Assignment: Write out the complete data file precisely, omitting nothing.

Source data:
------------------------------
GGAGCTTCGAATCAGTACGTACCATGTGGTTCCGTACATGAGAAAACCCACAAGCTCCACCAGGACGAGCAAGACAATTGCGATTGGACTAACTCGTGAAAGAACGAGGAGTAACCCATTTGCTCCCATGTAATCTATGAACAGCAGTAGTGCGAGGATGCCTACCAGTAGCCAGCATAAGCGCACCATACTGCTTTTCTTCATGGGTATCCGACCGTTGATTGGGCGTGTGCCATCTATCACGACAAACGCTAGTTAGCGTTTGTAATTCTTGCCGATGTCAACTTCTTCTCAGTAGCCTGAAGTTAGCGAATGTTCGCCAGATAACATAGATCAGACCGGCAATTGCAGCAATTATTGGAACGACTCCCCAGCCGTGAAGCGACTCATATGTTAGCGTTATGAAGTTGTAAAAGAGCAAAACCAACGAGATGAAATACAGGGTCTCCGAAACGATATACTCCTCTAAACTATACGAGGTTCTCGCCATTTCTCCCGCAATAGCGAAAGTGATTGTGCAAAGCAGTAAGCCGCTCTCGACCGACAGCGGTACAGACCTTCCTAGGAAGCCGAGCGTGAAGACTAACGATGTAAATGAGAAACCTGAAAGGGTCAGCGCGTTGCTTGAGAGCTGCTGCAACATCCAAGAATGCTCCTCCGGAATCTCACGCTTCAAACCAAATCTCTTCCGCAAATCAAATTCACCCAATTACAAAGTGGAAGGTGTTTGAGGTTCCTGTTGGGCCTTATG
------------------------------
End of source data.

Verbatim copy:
GGAGCTTCGAATCAGTACGTACCATGTGGTTCCGTACATGAGAAAACCCACAAGCTCCACCAGGACGAGCAAGACAATTGCGATTGGACTAACTCGTGAAAGAACGAGGAGTAACCCATTTGCTCCCATGTAATCTATGAACAGCAGTAGTGCGAGGATGCCTACCAGTAGCCAGCATAAGCGCACCATACTGCTTTTCTTCATGGGTATCCGACCGTTGATTGGGCGTGTGCCATCTATCACGACAAACGCTAGTTAGCGTTTGTAATTCTTGCCGATGTCAACTTCTTCTCAGTAGCCTGAAGTTAGCGAATGTTCGCCAGATAACATAGATCAGACCGGCAATTGCAGCAATTATTGGAACGACTCCCCAGCCGTGAAGCGACTCATATGTTAGCGTTATGAAGTTGTAAAAGAGCAAAACCAACGAGATGAAATACAGGGTCTCCGAAACGATATACTCCTCTAAACTATACGAGGTTCTCGCCATTTCTCCCGCAATAGCGAAAGTGATTGTGCAAAGCAGTAAGCCGCTCTCGACCGACAGCGGTACAGACCTTCCTAGGAAGCCGAGCGTGAAGACTAACGATGTAAATGAGAAACCTGAAAGGGTCAGCGCGTTGCTTGAGAGCTGCTGCAACATCCAAGAATGCTCCTCCGGAATCTCACGCTTCAAACCAAATCTCTTCCGCAAATCAAATTCACCCAATTACAAAGTGGAAGGTGTTTGAGGTTCCTGTTGGGCCTTATG